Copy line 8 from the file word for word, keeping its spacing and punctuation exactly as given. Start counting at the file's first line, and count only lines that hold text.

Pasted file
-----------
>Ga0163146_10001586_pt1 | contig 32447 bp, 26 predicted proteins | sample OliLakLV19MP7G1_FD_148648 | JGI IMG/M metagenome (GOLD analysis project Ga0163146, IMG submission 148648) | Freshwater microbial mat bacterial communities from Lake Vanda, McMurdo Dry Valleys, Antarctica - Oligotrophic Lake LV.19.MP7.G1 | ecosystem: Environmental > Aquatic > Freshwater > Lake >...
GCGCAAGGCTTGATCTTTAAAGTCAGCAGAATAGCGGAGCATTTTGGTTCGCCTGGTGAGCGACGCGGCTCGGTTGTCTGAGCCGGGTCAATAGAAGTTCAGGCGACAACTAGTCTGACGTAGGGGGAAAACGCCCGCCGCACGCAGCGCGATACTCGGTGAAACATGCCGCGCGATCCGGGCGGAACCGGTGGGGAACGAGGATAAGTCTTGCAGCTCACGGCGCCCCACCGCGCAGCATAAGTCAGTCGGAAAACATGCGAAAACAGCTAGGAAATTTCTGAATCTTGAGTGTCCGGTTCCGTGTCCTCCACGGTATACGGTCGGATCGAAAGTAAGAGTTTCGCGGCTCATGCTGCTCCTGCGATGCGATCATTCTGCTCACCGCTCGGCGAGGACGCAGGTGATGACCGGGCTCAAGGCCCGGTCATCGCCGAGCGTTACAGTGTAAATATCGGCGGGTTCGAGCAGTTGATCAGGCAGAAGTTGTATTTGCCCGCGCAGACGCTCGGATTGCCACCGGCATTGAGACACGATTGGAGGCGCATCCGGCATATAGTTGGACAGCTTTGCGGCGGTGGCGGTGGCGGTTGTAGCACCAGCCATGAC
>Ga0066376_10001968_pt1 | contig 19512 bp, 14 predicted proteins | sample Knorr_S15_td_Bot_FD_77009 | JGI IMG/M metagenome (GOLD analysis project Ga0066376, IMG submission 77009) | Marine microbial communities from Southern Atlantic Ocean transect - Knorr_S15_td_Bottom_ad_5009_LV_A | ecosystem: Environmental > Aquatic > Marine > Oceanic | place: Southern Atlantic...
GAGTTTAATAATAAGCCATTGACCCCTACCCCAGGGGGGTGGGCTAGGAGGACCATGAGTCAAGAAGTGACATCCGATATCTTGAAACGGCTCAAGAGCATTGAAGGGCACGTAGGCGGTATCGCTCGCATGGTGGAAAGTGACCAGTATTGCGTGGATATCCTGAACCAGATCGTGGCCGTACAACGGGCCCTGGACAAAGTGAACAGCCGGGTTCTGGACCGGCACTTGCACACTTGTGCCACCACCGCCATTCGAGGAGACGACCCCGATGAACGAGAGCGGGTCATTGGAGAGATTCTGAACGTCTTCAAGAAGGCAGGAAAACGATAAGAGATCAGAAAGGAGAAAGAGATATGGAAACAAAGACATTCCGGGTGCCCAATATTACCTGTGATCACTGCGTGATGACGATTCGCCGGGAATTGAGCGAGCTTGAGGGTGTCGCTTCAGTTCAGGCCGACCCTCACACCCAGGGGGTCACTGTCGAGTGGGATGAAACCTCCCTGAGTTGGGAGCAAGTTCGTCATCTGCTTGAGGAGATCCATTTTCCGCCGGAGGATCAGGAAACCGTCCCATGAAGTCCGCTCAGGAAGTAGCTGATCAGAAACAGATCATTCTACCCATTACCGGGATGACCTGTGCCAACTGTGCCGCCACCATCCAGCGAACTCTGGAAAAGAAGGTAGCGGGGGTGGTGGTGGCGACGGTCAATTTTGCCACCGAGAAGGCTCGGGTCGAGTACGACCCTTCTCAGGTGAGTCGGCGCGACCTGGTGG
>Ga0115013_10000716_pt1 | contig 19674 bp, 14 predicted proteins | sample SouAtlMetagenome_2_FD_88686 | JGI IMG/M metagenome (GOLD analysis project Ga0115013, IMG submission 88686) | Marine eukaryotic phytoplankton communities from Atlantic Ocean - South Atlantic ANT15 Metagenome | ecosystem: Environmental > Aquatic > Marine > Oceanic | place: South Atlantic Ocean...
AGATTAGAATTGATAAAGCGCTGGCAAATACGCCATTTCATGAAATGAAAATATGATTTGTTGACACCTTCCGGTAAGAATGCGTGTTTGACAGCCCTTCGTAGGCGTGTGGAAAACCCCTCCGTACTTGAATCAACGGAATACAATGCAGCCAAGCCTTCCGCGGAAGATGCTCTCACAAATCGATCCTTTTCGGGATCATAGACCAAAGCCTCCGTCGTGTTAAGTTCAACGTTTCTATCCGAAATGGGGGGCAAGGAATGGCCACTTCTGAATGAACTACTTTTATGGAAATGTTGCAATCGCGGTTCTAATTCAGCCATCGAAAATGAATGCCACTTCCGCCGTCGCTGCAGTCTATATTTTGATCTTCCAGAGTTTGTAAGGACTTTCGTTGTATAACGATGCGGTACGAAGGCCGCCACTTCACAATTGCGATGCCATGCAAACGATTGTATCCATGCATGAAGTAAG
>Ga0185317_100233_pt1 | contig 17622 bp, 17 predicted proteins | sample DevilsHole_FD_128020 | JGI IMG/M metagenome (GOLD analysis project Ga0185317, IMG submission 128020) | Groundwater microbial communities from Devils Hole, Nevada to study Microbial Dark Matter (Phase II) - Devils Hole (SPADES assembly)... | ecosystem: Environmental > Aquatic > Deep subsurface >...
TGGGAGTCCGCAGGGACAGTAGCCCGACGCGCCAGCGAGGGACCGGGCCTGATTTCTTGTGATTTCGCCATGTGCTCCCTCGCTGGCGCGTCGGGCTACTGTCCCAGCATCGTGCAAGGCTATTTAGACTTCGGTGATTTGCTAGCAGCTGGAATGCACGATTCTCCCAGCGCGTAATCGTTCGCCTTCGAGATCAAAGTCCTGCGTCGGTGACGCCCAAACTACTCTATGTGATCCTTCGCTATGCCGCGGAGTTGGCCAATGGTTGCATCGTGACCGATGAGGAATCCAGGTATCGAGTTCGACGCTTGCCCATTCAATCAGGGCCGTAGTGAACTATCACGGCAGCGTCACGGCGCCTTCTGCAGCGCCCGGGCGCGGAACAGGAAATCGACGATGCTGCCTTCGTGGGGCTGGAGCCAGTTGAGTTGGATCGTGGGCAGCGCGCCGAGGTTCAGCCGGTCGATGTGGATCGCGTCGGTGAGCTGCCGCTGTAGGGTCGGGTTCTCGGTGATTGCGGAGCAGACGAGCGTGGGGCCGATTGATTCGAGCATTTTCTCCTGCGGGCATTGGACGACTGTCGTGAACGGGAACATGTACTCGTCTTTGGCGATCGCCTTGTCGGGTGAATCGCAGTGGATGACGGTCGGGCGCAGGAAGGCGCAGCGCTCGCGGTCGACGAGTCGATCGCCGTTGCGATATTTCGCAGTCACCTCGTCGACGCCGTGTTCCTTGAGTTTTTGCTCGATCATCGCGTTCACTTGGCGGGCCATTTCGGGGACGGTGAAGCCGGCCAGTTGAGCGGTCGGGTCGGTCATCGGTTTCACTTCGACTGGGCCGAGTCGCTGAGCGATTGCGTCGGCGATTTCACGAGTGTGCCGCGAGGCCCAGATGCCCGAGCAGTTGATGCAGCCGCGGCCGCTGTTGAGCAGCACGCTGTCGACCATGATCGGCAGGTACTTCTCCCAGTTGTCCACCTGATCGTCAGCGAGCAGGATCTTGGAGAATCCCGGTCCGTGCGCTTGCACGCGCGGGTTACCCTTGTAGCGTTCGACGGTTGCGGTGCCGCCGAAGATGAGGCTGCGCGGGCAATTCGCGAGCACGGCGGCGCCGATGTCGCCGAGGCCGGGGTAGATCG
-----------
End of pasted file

TGGGAGTCCGCAGGGACAGTAGCCCGACGCGCCAGCGAGGGACCGGGCCTGATTTCTTGTGATTTCGCCATGTGCTCCCTCGCTGGCGCGTCGGGCTACTGTCCCAGCATCGTGCAAGGCTATTTAGACTTCGGTGATTTGCTAGCAGCTGGAATGCACGATTCTCCCAGCGCGTAATCGTTCGCCTTCGAGATCAAAGTCCTGCGTCGGTGACGCCCAAACTACTCTATGTGATCCTTCGCTATGCCGCGGAGTTGGCCAATGGTTGCATCGTGACCGATGAGGAATCCAGGTATCGAGTTCGACGCTTGCCCATTCAATCAGGGCCGTAGTGAACTATCACGGCAGCGTCACGGCGCCTTCTGCAGCGCCCGGGCGCGGAACAGGAAATCGACGATGCTGCCTTCGTGGGGCTGGAGCCAGTTGAGTTGGATCGTGGGCAGCGCGCCGAGGTTCAGCCGGTCGATGTGGATCGCGTCGGTGAGCTGCCGCTGTAGGGTCGGGTTCTCGGTGATTGCGGAGCAGACGAGCGTGGGGCCGATTGATTCGAGCATTTTCTCCTGCGGGCATTGGACGACTGTCGTGAACGGGAACATGTACTCGTCTTTGGCGATCGCCTTGTCGGGTGAATCGCAGTGGATGACGGTCGGGCGCAGGAAGGCGCAGCGCTCGCGGTCGACGAGTCGATCGCCGTTGCGATATTTCGCAGTCACCTCGTCGACGCCGTGTTCCTTGAGTTTTTGCTCGATCATCGCGTTCACTTGGCGGGCCATTTCGGGGACGGTGAAGCCGGCCAGTTGAGCGGTCGGGTCGGTCATCGGTTTCACTTCGACTGGGCCGAGTCGCTGAGCGATTGCGTCGGCGATTTCACGAGTGTGCCGCGAGGCCCAGATGCCCGAGCAGTTGATGCAGCCGCGGCCGCTGTTGAGCAGCACGCTGTCGACCATGATCGGCAGGTACTTCTCCCAGTTGTCCACCTGATCGTCAGCGAGCAGGATCTTGGAGAATCCCGGTCCGTGCGCTTGCACGCGCGGGTTACCCTTGTAGCGTTCGACGGTTGCGGTGCCGCCGAAGATGAGGCTGCGCGGGCAATTCGCGAGCACGGCGGCGCCGATGTCGCCGAGGCCGGGGTAGATCG